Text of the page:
The Smearing of Christopher Steele
In his effort to malign the U.S. Justice system and confuse the American people in a hail-Mary attempt to protect President Donald Trump, House Intelligence Committee Chairman Devin Nunes seems to also have confused himself.
As we now know, the intent of Nunes’ memo was to suggest that the FBI’s investigation into the Trump campaign was undertaken on false premises. It alleges that the FBI abused its surveillance authority by issuing a warrant to monitor former Trump campaign adviser Carter Page by basing its rationale on the controversial Steele dossier. It implies that the British intelligence officer behind that memo, former MI-6 operative Christopher Steele, and those who supported the warrant were biased against then-candidate Trump, and that the FBI and Justice Department purposely withheld that information—and the Democratic funding behind the dossier—in an attempt to gain the warrant.
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Like many observers, I was underwhelmed by the memo. Given all the hype and high-level attention, I wasn’t expecting quite such a lame effort. The memo is little more than a partisan hatchet job, and others have already made mincemeat of the many false assumptions, cherry-picked arguments, poorly articulated conclusions and poor reasoning.
I will therefore leave the bulk of the criticisms to others. Instead, as a career intelligence officer who worked on Russian espionage issues overseas, and in support of FBI counterintelligence investigations domestically, I will focus on the potential intelligence and counterintelligence issues surrounding the memo and its publication.
First, the Nunes memo claims that Steele was “a longtime FBI source.” Based on my experience, that’s unlikely. The word “source” has a very specific meaning in the intelligence community. In general, an intelligence source is someone under some level of U.S. government control, who is met and managed in a secret or clandestine manner according to rules set by the director of national intelligence. Steele does not fit the criteria.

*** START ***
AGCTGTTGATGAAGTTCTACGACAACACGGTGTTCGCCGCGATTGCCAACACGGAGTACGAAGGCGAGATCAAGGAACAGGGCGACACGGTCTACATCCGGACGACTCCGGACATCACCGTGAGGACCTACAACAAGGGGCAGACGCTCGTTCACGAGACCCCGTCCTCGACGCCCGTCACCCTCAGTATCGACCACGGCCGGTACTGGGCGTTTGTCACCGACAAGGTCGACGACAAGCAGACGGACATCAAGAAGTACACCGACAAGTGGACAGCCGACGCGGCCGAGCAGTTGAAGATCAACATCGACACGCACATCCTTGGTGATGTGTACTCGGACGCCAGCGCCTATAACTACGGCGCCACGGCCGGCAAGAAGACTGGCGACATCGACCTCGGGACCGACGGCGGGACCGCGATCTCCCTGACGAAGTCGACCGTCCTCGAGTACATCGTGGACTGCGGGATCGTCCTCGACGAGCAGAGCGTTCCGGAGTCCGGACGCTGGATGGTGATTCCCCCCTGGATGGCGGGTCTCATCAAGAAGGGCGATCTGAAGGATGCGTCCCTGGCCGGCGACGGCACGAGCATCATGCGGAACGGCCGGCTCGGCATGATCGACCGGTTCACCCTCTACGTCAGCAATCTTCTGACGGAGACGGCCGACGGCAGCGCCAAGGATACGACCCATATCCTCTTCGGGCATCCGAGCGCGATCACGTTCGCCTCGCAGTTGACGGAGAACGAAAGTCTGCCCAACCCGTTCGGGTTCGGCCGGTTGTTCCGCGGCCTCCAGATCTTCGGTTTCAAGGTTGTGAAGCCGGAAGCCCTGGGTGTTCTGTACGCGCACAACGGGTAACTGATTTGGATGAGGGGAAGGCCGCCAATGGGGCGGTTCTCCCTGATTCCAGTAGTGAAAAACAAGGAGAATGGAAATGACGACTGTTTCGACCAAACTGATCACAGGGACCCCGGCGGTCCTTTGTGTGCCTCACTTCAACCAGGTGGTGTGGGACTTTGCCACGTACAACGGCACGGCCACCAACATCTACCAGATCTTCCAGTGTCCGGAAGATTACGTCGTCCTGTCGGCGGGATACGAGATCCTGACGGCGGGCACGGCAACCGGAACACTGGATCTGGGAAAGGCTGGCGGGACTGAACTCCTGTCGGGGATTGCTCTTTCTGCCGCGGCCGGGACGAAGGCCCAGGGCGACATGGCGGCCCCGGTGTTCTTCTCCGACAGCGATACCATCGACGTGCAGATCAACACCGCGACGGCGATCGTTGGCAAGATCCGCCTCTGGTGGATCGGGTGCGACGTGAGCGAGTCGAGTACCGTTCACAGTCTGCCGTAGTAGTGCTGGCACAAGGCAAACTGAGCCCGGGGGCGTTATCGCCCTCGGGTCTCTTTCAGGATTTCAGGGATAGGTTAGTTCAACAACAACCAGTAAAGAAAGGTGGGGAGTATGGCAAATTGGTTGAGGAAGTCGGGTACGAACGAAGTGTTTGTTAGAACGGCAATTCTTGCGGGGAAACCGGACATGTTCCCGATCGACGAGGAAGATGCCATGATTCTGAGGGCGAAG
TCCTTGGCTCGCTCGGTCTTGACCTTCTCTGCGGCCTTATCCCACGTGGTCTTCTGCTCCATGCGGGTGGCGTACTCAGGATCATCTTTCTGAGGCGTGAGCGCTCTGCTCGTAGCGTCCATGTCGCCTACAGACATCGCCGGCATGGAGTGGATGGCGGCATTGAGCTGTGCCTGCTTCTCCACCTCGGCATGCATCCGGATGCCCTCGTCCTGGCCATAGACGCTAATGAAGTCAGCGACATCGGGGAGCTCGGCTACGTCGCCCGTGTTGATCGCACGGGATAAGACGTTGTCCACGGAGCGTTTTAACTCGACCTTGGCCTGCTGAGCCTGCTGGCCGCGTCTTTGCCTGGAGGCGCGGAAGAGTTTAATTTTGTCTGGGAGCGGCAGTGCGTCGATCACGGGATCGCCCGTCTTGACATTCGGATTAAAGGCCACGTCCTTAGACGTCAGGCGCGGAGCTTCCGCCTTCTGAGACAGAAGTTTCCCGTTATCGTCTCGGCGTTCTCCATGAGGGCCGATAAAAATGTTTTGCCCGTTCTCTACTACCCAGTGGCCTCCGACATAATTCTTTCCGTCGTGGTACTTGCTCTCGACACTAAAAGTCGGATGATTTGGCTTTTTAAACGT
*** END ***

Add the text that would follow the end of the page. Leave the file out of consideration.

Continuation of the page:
More importantly, the U.S. does not run British citizens as sources. The British are our closest intelligence allies, with whom we regularly share information and intelligence. We do not need to steal from them. In fact, risking the theft of information from a source like Steele would jeopardize far more fruitful cooperation on a wide range of interests. Indeed, if Steele were truly being handled as an FBI source, the British government would have every right to protest loudly to the White House.
I suspect (hope), however, that Nunes knows that Steele was not an intelligence source. If he thought otherwise, it is despicable that the chairman of the bureau’s oversight committee would so cavalierly divulge a source. Why would anyone be willing to put themselves into harm’s way to work with the U.S. government again?
Instead, Steele was a former intelligence partner, who willingly shared information he believed was of interest to the U.S. If the FBI wished for him to continue his efforts, he would likely serve as a de facto paid contractor, providing his normal services, just on behalf of the FBI. In this sense, the FBI was a client, not a spymaster.
But Nunes was probably trying to confuse the issue and label Steele as a confidential source so that he can imply Steele broke some kind of law by misleading the FBI. Unfortunately for Nunes, there are no such laws. Sources come in all shapes and sizes. Sometimes, they’re bad people—criminals or gangsters. Like the rest of us, they all have biases. They even lie. There are no laws governing what a source can and cannot report, certainly not for foreign sources. If a source is bad, the managing agency can simply stop relying on him or her. Mistakes are the responsibility of the organization, not the source. It surely would have been a bonus for us at CIA if we could just blame our missteps on our sources. Further, despite the implications in Nunes’ memo, Steele had every right to speak to the press. Likewise, the FBI could sever its relationship at any time.
Nunes bases the bulk of his argument against Steele’s reporting on the fact that Steele commented in September 2016 to then-Associate Deputy Attorney General Bruce Ohr that he was “desperate that Donald Trump not get elected and was passionate about him not being president.” This is the only line in the Nunes memo that is in bold font. The clear implication is that Steele’s personal views should have invalidated any of his work on behalf of the FBI.